Poor pay for ecological neglect
LARGE parts of India are again in the grip of drought -- from the dry regions of Rajasthan, Gujarat, Marathwada and Vidarbha to the high rainfall state of Kerala.
By official meteorological accounts, this was a near normal year. The pundits in New Delhi's Mausam Bhawan have a map of last year's monsoon rainfall. According to it, only a very small part of India had deficient rainfall.
Eastern and western Rajasthan, at 35 per cent below average, as also Saurashtra and Kutch, at 44 per cent less, certainly fared badly. But Kerala had a good summer monsoon -- nearly a fifth above average. Sarguja, which shot into national attention with its starving tribals and a subsequent visit by the Prime Minister, P V Narasimha Rao, had normal rains. So did Vidarbha, with 19 per cent less than average, but still within the 'normal range' stipulated by the India Meteorological Department. In Marathwada, the rains were 23 per cent less -- just four per cent off the lower end of the normal range.
Yet the number of people on the roads looking for jobs, water and fodder to feed themselves and their animals over the last few months has been legion.
Out of 42,000 villages in Maharashtra, nearly 70 per cent in 26 districts are drought-stricken. Some 25,000 villages face drinking water scarcity. Fodder has been in short supply. In Beed district, the worst-affected, there have been distress sales of cattle.
The worst-affected districts of Gujarat are Surendranagar, Broach, Banaskantha and Jamnagar. From Kutch, migration started in October itself when some 10,000 maldharis (shepherds) were forced to move towards Bhavnagar, Kheda and Ahmedabad districts with over a lakh heads of cattle. Tensions soon emerged between the maldharis and the farmers. In recent months, several cases of bhelan (illegal grazing of cattle) and subsequent clashes have been reported. Farmers' organisations in south Gujarat have asked the government to streamline the migration.
Some 30,000 of the 40,000 villages in Rajasthan -- in all the districts except Bundi -- have been affected by drought. In Madhya Pradesh, the drought has affected 18,190 villages in 28 districts. The opposition Congress leaders reported at least 10 starvation deaths which were denied by the state government. In Kerala, 629 of the 1,464 villages lost more than 50 per cent of their winter crops. Water scarcity has been particularly serious in Alapuzha, Idukki and Kottayam districts. The government supplied drinking water through tankers and even boats. People in Kerala do not usually have to walk long distances to reach their water, hence tankers were pressed into service to provide water at the doorsteps.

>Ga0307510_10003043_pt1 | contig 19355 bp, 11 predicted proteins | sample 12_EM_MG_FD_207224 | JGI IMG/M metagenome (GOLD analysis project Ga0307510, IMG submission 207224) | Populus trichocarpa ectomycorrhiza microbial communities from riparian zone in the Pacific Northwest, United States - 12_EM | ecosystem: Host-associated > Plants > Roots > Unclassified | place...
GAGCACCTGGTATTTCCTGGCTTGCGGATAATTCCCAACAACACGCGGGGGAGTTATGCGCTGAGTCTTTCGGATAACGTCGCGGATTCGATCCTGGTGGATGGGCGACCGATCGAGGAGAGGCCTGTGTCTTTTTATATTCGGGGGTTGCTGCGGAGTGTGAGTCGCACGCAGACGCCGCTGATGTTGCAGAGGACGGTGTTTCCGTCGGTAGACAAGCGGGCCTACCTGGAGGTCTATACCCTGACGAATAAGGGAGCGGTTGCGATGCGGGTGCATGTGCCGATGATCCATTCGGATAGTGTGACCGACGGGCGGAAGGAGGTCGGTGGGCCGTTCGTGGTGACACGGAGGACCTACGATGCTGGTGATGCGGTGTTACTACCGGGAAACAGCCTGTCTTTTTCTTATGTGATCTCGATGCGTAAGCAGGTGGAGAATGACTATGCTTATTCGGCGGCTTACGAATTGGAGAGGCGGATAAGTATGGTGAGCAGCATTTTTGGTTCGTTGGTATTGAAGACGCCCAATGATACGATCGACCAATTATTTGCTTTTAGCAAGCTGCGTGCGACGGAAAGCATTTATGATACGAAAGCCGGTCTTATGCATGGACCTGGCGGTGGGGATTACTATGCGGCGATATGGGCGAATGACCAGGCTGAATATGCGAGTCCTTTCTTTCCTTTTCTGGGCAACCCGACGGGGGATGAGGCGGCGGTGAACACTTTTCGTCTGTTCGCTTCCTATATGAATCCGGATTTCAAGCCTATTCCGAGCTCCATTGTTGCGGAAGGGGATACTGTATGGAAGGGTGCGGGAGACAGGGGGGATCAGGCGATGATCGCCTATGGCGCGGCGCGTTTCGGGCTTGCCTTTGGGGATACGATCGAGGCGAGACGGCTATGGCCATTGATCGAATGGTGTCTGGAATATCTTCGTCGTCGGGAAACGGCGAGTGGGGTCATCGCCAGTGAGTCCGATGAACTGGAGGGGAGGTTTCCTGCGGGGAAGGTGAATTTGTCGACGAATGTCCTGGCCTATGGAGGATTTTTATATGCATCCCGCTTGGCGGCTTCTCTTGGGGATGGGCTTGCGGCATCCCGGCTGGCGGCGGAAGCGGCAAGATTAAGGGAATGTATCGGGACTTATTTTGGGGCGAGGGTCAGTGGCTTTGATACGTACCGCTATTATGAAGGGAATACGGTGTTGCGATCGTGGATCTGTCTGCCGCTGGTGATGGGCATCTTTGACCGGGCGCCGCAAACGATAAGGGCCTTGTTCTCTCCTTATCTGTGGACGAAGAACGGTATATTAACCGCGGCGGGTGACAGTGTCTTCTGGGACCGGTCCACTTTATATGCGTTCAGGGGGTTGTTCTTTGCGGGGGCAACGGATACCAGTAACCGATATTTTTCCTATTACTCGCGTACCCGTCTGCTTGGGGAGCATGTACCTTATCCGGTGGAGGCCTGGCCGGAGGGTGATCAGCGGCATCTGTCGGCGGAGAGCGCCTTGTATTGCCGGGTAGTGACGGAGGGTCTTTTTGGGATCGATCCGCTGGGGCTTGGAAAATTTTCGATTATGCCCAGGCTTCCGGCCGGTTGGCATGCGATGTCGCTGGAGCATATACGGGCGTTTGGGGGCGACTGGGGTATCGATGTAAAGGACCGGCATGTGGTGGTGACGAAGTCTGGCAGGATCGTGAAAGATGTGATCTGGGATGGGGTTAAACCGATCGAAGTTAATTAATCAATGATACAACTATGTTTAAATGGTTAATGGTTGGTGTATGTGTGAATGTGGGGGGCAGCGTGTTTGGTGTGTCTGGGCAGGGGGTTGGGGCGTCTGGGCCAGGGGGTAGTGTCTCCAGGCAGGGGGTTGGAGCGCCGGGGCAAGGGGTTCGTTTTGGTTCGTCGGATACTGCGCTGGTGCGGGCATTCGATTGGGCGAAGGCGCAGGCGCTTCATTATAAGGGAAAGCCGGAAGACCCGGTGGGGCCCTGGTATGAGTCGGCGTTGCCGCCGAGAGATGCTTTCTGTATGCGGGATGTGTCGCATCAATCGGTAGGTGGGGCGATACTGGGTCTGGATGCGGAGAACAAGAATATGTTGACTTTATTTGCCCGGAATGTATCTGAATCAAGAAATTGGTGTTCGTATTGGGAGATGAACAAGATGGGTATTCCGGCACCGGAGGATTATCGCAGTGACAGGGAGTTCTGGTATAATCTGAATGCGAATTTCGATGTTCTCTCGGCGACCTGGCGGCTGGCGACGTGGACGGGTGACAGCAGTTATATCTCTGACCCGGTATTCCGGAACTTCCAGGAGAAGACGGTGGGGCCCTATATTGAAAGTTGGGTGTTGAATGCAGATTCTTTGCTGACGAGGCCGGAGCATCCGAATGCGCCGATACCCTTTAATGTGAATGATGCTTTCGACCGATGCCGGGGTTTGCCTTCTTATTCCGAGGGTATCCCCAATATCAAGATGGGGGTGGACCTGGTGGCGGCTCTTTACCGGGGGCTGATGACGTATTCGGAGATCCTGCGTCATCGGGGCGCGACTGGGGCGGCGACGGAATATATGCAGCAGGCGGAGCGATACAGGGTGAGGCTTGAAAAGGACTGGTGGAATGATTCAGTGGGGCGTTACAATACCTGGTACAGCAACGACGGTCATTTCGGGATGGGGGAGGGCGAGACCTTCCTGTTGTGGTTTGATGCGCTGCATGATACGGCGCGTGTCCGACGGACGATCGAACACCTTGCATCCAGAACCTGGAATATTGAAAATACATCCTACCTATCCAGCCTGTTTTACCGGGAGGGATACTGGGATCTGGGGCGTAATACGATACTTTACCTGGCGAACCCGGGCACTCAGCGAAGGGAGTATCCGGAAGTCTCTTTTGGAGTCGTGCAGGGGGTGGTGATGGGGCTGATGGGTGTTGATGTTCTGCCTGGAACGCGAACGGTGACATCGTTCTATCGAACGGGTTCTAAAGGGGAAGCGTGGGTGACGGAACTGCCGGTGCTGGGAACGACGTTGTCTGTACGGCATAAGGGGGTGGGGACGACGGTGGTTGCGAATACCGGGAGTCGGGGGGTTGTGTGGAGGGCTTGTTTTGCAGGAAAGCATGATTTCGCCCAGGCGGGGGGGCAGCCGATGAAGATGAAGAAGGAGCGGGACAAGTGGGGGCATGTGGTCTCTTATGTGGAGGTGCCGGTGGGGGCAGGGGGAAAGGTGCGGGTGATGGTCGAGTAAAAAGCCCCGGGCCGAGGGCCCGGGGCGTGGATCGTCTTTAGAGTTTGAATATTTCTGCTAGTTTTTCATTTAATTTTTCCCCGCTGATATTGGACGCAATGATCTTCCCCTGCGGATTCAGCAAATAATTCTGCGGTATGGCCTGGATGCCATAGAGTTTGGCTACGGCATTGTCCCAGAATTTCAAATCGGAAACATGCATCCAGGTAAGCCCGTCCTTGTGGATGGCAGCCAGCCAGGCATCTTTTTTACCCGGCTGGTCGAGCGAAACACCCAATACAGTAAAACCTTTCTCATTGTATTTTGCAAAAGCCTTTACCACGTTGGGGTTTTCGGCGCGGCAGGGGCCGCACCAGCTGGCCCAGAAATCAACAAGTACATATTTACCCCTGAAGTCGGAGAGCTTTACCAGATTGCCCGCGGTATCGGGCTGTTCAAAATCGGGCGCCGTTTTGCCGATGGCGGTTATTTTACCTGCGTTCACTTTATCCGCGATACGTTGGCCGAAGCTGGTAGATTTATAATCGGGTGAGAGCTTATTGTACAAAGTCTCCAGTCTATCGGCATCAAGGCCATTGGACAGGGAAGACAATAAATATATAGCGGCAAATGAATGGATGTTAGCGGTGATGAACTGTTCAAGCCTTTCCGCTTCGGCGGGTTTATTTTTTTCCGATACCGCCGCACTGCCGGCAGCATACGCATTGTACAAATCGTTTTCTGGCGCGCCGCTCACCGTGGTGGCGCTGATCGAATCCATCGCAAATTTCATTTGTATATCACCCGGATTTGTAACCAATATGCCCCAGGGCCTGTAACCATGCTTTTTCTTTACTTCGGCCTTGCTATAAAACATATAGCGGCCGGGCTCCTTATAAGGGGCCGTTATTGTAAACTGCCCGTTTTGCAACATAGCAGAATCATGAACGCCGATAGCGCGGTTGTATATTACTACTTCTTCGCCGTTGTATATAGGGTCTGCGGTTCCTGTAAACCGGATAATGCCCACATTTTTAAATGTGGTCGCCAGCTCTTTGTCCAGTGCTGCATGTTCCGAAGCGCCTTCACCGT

But why this desperation in a near normal year?
Dry calamity The Maharashtra government claims that it is in the grip of one of the severest droughts the state has seen in the last 20 years. In mid-May, a Central team was rushed to Maharashtra and there are reports that the Prime Minister may go too in early June. For the lakhs of villagers, this summer has undoubtedly been wretched.
This has happened despite the fact that Maharashtra is the only state in India with an extensive safety net -- the Employment Guarantee Scheme -- to help the poor withstand the rigours of drought. The scheme, which started after the bad drought of 1972, was a bold step, promising guaranteed employment -- digging ponds, planting trees, making roads -- within a few kilometres of where a villager lives -- effectively stemming migration and famine. Yet things went wrong this year.
Numerous people did not come to the relief programmes. The possible reasons are complex. The biggest is that EGS does meet many needs. For instance, fodder is acutely short. A bundle of fodder which cost Re 1 touched Rs 6 early this year. Desperation for fodder forced many to migrate to sugarcane areas where labour as well as fodder (sugarcane leaves) is provided. More than 3.5 lakh people from Beed district alone have migrated to sugar factories. But sugar factories pose a double bind. The crop could well have been a singular cause of increased drought as this water- guzzler uses up most of the irrigation in the state. The crop which is grown on just 2.6 per cent of the cultivated land -- up from 0.8 per cent in 1960-61 -- consumes a staggering 60 per cent of the state's water. With bumper outputs, last year the state ranked fifth in the world. This year, 38 more sugar cooperatives have been sanctioned, drought or no drought.